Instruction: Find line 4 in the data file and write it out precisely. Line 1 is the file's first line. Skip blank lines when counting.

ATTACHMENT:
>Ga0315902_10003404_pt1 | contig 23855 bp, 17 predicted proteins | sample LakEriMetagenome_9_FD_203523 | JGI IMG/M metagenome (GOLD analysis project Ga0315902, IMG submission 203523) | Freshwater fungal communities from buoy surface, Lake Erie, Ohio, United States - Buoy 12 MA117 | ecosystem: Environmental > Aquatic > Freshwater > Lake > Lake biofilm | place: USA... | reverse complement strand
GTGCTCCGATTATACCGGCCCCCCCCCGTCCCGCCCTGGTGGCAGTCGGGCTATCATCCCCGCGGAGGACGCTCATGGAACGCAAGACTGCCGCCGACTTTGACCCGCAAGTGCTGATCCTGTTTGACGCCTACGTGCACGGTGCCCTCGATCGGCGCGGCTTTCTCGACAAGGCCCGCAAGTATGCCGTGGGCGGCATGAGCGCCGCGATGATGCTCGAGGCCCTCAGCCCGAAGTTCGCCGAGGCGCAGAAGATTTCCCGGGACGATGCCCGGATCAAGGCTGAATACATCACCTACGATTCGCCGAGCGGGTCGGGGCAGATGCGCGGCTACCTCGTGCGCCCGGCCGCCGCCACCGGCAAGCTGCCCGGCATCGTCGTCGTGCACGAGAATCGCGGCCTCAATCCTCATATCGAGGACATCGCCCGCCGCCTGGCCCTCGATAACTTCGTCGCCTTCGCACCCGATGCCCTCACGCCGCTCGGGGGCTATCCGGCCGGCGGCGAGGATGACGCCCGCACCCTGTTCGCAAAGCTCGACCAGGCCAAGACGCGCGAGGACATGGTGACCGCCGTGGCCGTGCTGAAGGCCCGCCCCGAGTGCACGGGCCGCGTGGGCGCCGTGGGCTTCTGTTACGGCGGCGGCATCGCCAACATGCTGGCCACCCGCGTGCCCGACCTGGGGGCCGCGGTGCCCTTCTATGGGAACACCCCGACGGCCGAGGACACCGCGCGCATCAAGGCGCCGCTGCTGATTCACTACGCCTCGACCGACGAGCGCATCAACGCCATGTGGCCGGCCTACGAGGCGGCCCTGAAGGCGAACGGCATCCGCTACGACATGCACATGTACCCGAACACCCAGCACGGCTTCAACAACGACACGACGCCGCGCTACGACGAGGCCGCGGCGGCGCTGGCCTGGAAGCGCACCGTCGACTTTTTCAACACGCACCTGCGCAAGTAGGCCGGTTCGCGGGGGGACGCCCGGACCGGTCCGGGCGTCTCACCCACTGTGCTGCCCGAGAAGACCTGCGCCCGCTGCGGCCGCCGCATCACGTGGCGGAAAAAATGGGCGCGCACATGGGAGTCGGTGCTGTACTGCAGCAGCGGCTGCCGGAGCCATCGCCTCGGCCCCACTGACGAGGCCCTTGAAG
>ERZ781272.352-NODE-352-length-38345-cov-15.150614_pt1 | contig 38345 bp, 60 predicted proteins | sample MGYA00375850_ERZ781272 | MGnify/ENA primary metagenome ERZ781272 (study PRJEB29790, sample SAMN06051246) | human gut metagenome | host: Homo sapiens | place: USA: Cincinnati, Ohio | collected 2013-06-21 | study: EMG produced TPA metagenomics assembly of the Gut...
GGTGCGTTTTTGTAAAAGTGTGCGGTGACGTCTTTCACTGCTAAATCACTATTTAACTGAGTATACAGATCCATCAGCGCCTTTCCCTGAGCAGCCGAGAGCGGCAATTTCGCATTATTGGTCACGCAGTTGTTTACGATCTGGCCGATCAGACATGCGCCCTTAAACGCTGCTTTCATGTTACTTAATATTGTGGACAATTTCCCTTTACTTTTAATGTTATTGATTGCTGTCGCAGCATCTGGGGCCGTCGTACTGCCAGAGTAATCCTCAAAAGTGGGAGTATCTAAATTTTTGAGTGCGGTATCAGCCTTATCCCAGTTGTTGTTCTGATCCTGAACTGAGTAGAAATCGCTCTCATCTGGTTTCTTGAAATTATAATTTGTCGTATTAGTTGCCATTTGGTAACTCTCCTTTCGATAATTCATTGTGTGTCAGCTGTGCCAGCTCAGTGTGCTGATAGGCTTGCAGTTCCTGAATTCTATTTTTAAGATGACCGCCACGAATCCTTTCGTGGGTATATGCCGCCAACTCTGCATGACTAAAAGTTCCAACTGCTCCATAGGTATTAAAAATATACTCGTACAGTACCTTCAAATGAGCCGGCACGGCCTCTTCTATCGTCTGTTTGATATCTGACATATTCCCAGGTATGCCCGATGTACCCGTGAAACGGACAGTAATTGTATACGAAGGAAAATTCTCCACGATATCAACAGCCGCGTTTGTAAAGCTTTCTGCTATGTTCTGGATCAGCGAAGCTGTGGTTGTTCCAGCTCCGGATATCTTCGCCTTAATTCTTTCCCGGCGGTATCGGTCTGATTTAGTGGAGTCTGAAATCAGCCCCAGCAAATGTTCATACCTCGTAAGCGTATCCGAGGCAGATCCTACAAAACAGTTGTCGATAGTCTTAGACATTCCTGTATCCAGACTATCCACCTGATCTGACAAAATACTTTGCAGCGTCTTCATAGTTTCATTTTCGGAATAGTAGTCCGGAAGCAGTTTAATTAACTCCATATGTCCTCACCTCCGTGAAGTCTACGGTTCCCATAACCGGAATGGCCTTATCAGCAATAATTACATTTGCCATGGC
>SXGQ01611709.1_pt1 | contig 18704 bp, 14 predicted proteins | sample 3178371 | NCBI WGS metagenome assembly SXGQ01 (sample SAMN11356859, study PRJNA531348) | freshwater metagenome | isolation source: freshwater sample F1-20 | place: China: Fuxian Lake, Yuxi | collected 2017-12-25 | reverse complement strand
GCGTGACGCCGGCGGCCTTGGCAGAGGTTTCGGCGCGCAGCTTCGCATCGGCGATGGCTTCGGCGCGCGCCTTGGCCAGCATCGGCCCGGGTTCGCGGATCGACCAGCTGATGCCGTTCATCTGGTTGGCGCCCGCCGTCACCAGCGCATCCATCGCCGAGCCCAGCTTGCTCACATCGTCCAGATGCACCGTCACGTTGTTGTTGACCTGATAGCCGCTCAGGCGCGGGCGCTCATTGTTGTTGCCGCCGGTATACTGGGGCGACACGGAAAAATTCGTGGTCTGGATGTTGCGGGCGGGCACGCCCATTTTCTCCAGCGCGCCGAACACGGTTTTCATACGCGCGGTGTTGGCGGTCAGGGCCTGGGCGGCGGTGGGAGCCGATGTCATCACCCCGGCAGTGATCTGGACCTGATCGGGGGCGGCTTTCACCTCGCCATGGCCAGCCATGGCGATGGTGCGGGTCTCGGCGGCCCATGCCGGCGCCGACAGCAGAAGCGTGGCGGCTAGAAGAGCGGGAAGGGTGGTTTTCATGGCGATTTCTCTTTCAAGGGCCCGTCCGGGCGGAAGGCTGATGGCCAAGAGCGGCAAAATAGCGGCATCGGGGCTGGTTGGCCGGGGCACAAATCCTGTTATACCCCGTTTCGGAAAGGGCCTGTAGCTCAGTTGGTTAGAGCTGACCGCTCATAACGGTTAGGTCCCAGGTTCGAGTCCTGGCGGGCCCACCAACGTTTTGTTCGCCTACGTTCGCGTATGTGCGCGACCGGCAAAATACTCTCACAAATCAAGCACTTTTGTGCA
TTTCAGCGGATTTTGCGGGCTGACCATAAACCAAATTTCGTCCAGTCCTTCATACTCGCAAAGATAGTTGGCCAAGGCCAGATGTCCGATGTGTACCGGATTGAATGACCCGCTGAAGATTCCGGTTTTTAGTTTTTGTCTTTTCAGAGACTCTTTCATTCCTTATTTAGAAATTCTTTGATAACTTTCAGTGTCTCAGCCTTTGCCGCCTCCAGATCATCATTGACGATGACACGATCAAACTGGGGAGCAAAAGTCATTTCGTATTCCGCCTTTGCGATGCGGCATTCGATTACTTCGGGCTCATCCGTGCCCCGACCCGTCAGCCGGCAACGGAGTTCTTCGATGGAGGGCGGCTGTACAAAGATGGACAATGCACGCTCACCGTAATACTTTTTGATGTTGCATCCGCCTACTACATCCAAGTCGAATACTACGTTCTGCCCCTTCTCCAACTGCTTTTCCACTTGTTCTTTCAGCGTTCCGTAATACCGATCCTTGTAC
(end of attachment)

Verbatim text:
GGTGCGTTTTTGTAAAAGTGTGCGGTGACGTCTTTCACTGCTAAATCACTATTTAACTGAGTATACAGATCCATCAGCGCCTTTCCCTGAGCAGCCGAGAGCGGCAATTTCGCATTATTGGTCACGCAGTTGTTTACGATCTGGCCGATCAGACATGCGCCCTTAAACGCTGCTTTCATGTTACTTAATATTGTGGACAATTTCCCTTTACTTTTAATGTTATTGATTGCTGTCGCAGCATCTGGGGCCGTCGTACTGCCAGAGTAATCCTCAAAAGTGGGAGTATCTAAATTTTTGAGTGCGGTATCAGCCTTATCCCAGTTGTTGTTCTGATCCTGAACTGAGTAGAAATCGCTCTCATCTGGTTTCTTGAAATTATAATTTGTCGTATTAGTTGCCATTTGGTAACTCTCCTTTCGATAATTCATTGTGTGTCAGCTGTGCCAGCTCAGTGTGCTGATAGGCTTGCAGTTCCTGAATTCTATTTTTAAGATGACCGCCACGAATCCTTTCGTGGGTATATGCCGCCAACTCTGCATGACTAAAAGTTCCAACTGCTCCATAGGTATTAAAAATATACTCGTACAGTACCTTCAAATGAGCCGGCACGGCCTCTTCTATCGTCTGTTTGATATCTGACATATTCCCAGGTATGCCCGATGTACCCGTGAAACGGACAGTAATTGTATACGAAGGAAAATTCTCCACGATATCAACAGCCGCGTTTGTAAAGCTTTCTGCTATGTTCTGGATCAGCGAAGCTGTGGTTGTTCCAGCTCCGGATATCTTCGCCTTAATTCTTTCCCGGCGGTATCGGTCTGATTTAGTGGAGTCTGAAATCAGCCCCAGCAAATGTTCATACCTCGTAAGCGTATCCGAGGCAGATCCTACAAAACAGTTGTCGATAGTCTTAGACATTCCTGTATCCAGACTATCCACCTGATCTGACAAAATACTTTGCAGCGTCTTCATAGTTTCATTTTCGGAATAGTAGTCCGGAAGCAGTTTAATTAACTCCATATGTCCTCACCTCCGTGAAGTCTACGGTTCCCATAACCGGAATGGCCTTATCAGCAATAATTACATTTGCCATGGC